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Is my employer exempt from ERISA?


Guest John Mc Tigue
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Guest John Mc Tigue

My employer is a Public Transit Authority in the State of Washington. It claims to be exempt from the provisions of ERISA which specifically gives it the right to exclude certain individuals from participation in its retirement plan. Our current retirement plan is a 401(a) with mandatory employee and employer contributions. The state of Washington has a public employeees retirement system which my employer chooses not to participate in. Our retirement plan is collectivly bargained every three years.

I understand that ERISA exempts govermental agencies who have a govermental retirement plan from the provisions of ERISA. However,

I question if my employer is actually participating in a govermental retirement plan when it elected not to participate in the state public employees retirement system.

So my question is: Is my employer exempt from ERISA, and can it exclude from participation in the retirement plan employees that ERISA says must be allowed participation?

This is important to about thirty of us. Thanks for your help.

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Guest CVCalhoun

Hello, John!

The statutory rule is that any plan which covers employees of a governmental employer is a governmental plan--whether or not the employer chooses to participate in a statewide system. There is even a fair amount of authority for treating transit system employees as employed by a governmental employer, even if they are employed by a contractor which runs the transit system on behalf of the state. And if a plan covers primarily governmental employees but includes some nongovernmental employees, there is at least some authority to the effect that it can still be treated as a governmental plan (and therefore exempt from ERISA).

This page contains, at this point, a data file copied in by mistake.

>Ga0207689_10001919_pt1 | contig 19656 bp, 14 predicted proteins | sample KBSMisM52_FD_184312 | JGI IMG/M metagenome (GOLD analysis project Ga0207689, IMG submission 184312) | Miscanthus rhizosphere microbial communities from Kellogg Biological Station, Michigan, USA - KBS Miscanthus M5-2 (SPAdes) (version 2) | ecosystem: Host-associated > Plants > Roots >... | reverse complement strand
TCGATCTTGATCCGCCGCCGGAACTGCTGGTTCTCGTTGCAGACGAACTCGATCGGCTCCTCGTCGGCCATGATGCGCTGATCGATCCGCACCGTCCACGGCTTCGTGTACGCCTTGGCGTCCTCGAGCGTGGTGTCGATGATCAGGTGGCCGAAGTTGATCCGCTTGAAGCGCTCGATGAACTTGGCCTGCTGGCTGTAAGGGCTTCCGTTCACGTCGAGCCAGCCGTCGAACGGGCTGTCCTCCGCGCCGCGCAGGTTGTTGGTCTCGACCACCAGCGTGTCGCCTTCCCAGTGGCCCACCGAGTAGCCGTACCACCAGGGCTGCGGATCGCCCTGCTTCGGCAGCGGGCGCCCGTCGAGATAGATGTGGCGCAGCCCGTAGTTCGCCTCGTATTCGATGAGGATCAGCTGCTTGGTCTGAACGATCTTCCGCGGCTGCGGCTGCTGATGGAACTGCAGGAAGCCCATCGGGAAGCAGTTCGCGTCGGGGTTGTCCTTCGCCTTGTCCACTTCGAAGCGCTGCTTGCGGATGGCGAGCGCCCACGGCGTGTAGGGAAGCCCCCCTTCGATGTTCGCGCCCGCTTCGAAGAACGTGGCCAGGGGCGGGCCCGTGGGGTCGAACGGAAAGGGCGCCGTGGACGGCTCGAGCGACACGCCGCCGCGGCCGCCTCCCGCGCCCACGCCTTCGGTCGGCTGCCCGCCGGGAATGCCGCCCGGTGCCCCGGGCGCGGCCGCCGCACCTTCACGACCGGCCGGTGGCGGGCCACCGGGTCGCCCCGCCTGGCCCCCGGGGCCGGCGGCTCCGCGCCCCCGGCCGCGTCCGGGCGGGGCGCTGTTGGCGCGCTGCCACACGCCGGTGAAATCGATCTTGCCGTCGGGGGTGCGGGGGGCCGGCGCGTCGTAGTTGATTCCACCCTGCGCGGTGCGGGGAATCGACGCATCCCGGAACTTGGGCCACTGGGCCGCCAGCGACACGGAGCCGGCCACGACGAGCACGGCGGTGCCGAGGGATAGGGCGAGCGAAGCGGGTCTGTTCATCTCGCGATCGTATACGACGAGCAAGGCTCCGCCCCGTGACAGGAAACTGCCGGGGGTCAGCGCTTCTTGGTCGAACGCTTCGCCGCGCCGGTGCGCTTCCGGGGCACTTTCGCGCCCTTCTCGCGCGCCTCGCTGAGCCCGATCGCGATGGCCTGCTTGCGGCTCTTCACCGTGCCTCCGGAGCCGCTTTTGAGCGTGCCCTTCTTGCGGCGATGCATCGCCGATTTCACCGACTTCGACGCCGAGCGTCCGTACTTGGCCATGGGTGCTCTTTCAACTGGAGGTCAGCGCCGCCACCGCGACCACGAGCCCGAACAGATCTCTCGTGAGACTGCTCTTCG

Obviously, if there is any question about whether your specific employer is governmental, or about whether the plan includes enough nongovernmental employees to be subject to ERISA, a lot will depend on the specific facts. And because I see that you are not a lawyer yourself, I should caution you that anything I say here can only provide the most general of observations, not specific legal advice. Moreover, if it makes any difference to you, I used to represent the statewide plan in your state, although I no longer do. (Sorry, I'm a lawyer, and we are really fond of disclaimers! :) )

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  • 1 month later...
Guest Ralph Amadio

John, I can only echo Carol's comments, except to emphasize that governmental plans are primarily subject to State law, and further if your transit authority happens to involve railways, it may be further subject to the Railway form of a governmental plan.

Neither of these programs are subject to ERISA. I certainly am not an expert in Washingto law, nor am I even a lawyer, but I would point out that the remedies under State , contract and common law go directly into State courts, which may be even more equity oriented than ERISA, and further do not exempt employers in some of the ways ERISA exempts them. Also check your collective bargaining law, and the laws in your state dealing with impairment of contracts. Possibly the changes you seek may be available through collective bargaining. Like Carol, I am fond of caveats when I don't know specifics. Good Luck!

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Guest CVCalhoun

Don't have anything to add to Ralph's comments, but just wanted to say welcome to the board--I notice you responded to a number of messages over the weekend.

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